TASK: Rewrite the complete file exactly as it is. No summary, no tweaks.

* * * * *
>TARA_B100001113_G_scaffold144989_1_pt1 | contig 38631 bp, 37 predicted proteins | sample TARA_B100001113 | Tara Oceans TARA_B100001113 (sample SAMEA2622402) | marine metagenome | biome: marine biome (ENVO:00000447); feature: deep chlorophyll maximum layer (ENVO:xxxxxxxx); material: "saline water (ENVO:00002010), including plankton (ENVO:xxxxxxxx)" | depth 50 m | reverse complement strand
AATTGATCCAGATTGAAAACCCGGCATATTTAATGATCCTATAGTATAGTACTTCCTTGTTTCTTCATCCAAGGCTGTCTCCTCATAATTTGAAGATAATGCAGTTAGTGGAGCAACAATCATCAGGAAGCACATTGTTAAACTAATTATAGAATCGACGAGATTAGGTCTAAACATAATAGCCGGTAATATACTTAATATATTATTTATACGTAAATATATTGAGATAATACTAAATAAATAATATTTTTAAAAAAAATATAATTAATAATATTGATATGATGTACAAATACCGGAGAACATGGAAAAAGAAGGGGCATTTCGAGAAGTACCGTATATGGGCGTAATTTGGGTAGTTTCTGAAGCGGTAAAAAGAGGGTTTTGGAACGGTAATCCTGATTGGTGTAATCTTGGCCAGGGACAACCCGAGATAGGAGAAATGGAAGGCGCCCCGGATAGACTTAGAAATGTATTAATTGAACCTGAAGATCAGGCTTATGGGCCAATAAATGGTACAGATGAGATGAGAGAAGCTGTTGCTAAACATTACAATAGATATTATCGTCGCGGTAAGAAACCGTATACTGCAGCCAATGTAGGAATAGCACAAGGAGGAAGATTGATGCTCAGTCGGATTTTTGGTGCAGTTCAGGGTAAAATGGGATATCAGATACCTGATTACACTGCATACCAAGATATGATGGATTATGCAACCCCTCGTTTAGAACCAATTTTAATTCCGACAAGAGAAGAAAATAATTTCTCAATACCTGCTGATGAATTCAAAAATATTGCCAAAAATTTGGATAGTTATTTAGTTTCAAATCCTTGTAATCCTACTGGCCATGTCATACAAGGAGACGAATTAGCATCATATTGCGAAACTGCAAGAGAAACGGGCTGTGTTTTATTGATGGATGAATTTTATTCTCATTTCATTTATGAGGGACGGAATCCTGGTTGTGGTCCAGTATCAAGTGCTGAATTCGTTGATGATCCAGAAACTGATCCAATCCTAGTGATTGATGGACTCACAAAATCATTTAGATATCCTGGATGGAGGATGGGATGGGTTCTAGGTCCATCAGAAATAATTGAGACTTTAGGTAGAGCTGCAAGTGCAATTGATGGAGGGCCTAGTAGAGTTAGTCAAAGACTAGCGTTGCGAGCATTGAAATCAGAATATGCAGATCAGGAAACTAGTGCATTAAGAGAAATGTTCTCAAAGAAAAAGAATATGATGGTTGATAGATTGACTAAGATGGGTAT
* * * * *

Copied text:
>TARA_B100001113_G_scaffold144989_1_pt1 | contig 38631 bp, 37 predicted proteins | sample TARA_B100001113 | Tara Oceans TARA_B100001113 (sample SAMEA2622402) | marine metagenome | biome: marine biome (ENVO:00000447); feature: deep chlorophyll maximum layer (ENVO:xxxxxxxx); material: "saline water (ENVO:00002010), including plankton (ENVO:xxxxxxxx)" | depth 50 m | reverse complement strand
AATTGATCCAGATTGAAAACCCGGCATATTTAATGATCCTATAGTATAGTACTTCCTTGTTTCTTCATCCAAGGCTGTCTCCTCATAATTTGAAGATAATGCAGTTAGTGGAGCAACAATCATCAGGAAGCACATTGTTAAACTAATTATAGAATCGACGAGATTAGGTCTAAACATAATAGCCGGTAATATACTTAATATATTATTTATACGTAAATATATTGAGATAATACTAAATAAATAATATTTTTAAAAAAAATATAATTAATAATATTGATATGATGTACAAATACCGGAGAACATGGAAAAAGAAGGGGCATTTCGAGAAGTACCGTATATGGGCGTAATTTGGGTAGTTTCTGAAGCGGTAAAAAGAGGGTTTTGGAACGGTAATCCTGATTGGTGTAATCTTGGCCAGGGACAACCCGAGATAGGAGAAATGGAAGGCGCCCCGGATAGACTTAGAAATGTATTAATTGAACCTGAAGATCAGGCTTATGGGCCAATAAATGGTACAGATGAGATGAGAGAAGCTGTTGCTAAACATTACAATAGATATTATCGTCGCGGTAAGAAACCGTATACTGCAGCCAATGTAGGAATAGCACAAGGAGGAAGATTGATGCTCAGTCGGATTTTTGGTGCAGTTCAGGGTAAAATGGGATATCAGATACCTGATTACACTGCATACCAAGATATGATGGATTATGCAACCCCTCGTTTAGAACCAATTTTAATTCCGACAAGAGAAGAAAATAATTTCTCAATACCTGCTGATGAATTCAAAAATATTGCCAAAAATTTGGATAGTTATTTAGTTTCAAATCCTTGTAATCCTACTGGCCATGTCATACAAGGAGACGAATTAGCATCATATTGCGAAACTGCAAGAGAAACGGGCTGTGTTTTATTGATGGATGAATTTTATTCTCATTTCATTTATGAGGGACGGAATCCTGGTTGTGGTCCAGTATCAAGTGCTGAATTCGTTGATGATCCAGAAACTGATCCAATCCTAGTGATTGATGGACTCACAAAATCATTTAGATATCCTGGATGGAGGATGGGATGGGTTCTAGGTCCATCAGAAATAATTGAGACTTTAGGTAGAGCTGCAAGTGCAATTGATGGAGGGCCTAGTAGAGTTAGTCAAAGACTAGCGTTGCGAGCATTGAAATCAGAATATGCAGATCAGGAAACTAGTGCATTAAGAGAAATGTTCTCAAAGAAAAAGAATATGATGGTTGATAGATTGACTAAGATGGGTAT